Objective: To assess the validity of a diagnostic protocol designed to predict the outcome of newborns of mothers suspected to have primary cytomegalovirus (CMV) infection during the first 4 months of pregnancy.
Study design: Anti-CMV immunoglobulin (Ig) M detection by enzyme immunoassay and immunoblot together with the determination of anti-CMV IgG avidity allowed us to classify 456 women as (1) uninfected, (2) undergoing either a primary or a recurrent infection, or (3) having an undefined serologic condition. Prenatal diagnosis was carried out at 21 to 23 weeks' gestation for women. The presence of the virus in the amniotic fluid was determined by culture, polymerase chain reaction, and quantitative polymerase chain reaction. Macroscopic and histologic examinations were undertaken on tissue from aborted fetuses, whereas for newborns culture was performed on urine sampled during the first week of life.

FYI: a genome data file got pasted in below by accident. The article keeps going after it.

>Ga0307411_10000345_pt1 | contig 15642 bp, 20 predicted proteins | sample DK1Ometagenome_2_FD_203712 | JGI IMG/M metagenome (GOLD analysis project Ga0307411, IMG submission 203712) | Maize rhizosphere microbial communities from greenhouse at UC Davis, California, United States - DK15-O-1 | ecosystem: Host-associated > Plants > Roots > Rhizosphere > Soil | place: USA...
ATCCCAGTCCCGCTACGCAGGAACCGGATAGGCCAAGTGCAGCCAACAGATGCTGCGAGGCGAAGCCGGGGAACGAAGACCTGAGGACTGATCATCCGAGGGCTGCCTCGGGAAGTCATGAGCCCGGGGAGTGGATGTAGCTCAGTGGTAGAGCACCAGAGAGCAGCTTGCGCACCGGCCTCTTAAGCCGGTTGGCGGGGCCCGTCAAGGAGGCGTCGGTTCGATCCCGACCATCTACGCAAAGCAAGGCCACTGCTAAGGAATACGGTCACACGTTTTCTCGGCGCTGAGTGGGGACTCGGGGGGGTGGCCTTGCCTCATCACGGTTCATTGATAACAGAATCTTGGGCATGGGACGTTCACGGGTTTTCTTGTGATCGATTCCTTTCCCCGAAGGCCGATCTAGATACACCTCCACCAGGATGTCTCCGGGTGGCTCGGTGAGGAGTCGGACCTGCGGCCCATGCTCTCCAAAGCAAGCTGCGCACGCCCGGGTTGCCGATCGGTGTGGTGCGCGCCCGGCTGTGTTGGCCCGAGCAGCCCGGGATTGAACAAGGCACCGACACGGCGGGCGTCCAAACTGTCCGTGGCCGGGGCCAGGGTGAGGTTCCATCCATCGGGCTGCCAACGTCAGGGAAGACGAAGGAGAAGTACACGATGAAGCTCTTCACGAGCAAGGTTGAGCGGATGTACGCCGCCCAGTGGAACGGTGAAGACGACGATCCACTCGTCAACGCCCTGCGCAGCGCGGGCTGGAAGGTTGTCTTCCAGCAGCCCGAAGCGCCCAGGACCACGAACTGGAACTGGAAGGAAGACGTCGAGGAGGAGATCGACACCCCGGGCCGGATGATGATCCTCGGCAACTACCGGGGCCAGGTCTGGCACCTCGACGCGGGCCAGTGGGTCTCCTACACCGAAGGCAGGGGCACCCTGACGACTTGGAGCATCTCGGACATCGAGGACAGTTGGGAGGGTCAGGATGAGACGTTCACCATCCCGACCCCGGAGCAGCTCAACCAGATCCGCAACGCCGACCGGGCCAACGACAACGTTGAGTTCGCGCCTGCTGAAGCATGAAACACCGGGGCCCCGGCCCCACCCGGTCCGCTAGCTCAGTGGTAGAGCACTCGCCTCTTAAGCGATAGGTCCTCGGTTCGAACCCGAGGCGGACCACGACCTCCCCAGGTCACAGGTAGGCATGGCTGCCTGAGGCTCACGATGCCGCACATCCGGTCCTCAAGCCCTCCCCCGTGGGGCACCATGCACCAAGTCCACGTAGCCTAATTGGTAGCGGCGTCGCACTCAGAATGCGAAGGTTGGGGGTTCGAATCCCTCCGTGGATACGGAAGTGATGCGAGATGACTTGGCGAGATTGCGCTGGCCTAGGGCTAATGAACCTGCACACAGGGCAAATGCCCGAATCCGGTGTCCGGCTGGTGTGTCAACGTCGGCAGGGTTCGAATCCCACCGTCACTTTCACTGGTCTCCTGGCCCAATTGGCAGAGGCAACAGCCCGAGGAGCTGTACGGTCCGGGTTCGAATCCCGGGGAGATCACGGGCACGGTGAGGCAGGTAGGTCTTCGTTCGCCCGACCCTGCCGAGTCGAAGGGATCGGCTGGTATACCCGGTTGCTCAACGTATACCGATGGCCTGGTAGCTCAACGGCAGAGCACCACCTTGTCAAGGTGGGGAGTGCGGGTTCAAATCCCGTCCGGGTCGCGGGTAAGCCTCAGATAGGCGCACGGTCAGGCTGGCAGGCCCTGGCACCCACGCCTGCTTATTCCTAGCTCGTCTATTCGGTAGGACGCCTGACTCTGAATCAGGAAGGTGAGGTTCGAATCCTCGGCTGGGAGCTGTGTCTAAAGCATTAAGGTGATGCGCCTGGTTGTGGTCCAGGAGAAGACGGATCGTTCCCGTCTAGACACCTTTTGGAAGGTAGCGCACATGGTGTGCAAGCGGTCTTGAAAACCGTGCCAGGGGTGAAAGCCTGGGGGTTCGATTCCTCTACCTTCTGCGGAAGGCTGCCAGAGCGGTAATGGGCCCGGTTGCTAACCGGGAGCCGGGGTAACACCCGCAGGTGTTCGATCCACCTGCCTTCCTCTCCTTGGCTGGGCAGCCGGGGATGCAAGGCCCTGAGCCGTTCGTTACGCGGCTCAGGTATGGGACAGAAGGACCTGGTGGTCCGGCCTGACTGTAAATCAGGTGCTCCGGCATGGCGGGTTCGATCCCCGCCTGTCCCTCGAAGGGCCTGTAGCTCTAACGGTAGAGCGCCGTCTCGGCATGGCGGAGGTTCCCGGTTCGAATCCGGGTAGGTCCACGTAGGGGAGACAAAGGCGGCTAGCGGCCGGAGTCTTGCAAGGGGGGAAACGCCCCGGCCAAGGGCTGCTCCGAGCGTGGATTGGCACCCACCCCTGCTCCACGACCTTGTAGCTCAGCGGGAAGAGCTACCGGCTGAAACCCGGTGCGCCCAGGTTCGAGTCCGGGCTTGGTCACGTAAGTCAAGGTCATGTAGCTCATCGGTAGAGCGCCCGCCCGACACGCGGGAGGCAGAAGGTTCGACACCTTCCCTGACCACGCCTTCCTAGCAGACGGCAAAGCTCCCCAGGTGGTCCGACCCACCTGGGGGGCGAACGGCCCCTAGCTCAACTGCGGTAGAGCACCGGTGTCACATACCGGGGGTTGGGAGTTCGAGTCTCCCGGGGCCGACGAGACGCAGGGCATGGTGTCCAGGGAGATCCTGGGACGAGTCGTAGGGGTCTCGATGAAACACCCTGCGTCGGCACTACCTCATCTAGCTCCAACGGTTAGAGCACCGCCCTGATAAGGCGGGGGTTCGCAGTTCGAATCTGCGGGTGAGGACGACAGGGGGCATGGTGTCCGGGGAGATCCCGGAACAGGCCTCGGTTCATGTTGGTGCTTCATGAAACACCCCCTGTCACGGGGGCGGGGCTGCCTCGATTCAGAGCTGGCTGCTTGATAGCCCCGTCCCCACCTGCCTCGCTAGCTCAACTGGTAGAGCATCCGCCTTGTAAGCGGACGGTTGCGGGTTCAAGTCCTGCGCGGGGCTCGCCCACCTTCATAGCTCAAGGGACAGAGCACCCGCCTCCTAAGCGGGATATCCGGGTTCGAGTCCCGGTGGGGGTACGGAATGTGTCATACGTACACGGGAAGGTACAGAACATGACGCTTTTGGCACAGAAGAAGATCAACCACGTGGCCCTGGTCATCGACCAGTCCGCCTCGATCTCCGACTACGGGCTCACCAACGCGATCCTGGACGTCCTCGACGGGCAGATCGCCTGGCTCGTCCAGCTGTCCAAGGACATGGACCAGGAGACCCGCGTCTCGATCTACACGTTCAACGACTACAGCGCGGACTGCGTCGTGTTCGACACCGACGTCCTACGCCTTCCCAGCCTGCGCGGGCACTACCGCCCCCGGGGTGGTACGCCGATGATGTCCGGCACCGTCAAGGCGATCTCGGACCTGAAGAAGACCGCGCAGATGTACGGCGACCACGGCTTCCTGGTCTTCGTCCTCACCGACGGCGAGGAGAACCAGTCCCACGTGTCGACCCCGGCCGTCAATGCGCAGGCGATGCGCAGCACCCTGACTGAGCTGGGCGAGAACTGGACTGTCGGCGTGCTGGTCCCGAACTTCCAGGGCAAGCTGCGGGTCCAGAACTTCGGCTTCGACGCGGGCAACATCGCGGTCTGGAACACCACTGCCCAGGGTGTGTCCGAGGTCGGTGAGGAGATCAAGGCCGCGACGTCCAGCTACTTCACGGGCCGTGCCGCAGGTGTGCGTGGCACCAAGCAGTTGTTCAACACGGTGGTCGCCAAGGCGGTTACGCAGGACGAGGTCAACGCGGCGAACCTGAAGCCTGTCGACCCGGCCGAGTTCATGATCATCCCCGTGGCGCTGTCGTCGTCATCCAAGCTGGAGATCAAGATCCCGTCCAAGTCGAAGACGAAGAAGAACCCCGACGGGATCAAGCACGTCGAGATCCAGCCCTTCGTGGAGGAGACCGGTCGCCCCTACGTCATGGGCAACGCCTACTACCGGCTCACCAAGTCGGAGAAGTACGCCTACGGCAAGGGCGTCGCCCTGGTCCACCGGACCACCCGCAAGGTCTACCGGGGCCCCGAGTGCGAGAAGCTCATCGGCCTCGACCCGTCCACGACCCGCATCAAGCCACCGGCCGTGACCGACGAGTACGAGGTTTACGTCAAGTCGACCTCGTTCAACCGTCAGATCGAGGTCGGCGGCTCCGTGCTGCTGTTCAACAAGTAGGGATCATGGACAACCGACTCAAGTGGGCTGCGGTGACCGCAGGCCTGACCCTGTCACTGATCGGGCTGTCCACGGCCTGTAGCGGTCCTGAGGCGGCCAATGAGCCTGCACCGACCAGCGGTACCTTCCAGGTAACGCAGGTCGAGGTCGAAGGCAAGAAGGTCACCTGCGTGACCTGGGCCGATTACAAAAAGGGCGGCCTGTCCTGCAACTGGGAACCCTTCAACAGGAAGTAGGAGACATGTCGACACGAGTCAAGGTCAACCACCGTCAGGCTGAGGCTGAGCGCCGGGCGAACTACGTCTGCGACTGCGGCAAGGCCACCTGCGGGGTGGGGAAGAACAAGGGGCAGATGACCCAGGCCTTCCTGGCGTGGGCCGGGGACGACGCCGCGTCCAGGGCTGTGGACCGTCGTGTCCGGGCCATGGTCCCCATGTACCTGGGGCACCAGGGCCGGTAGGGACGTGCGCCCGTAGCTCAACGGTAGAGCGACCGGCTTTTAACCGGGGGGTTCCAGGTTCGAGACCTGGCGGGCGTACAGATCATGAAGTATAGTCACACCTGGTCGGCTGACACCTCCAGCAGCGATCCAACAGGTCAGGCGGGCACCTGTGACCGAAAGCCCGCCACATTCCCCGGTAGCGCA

Results: Congenital infections were found exclusively among women undergoing a primary infection. The quantitative determination of CMV DNA in the amniotic fluid of at least 10(3) genome equivalents gave a 100% certainty of detecting an infected fetus. Higher viral loads were associated with fetuses or newborns with symptoms.
Conclusions: IgM tests and the IgG avidity determination can identify all women at risk of transmitting CMV. Furthermore, a high CMV DNA load in amniotic fluid could be an indicator of symptomatic congenital infection at a relatively early stage of pregnancy.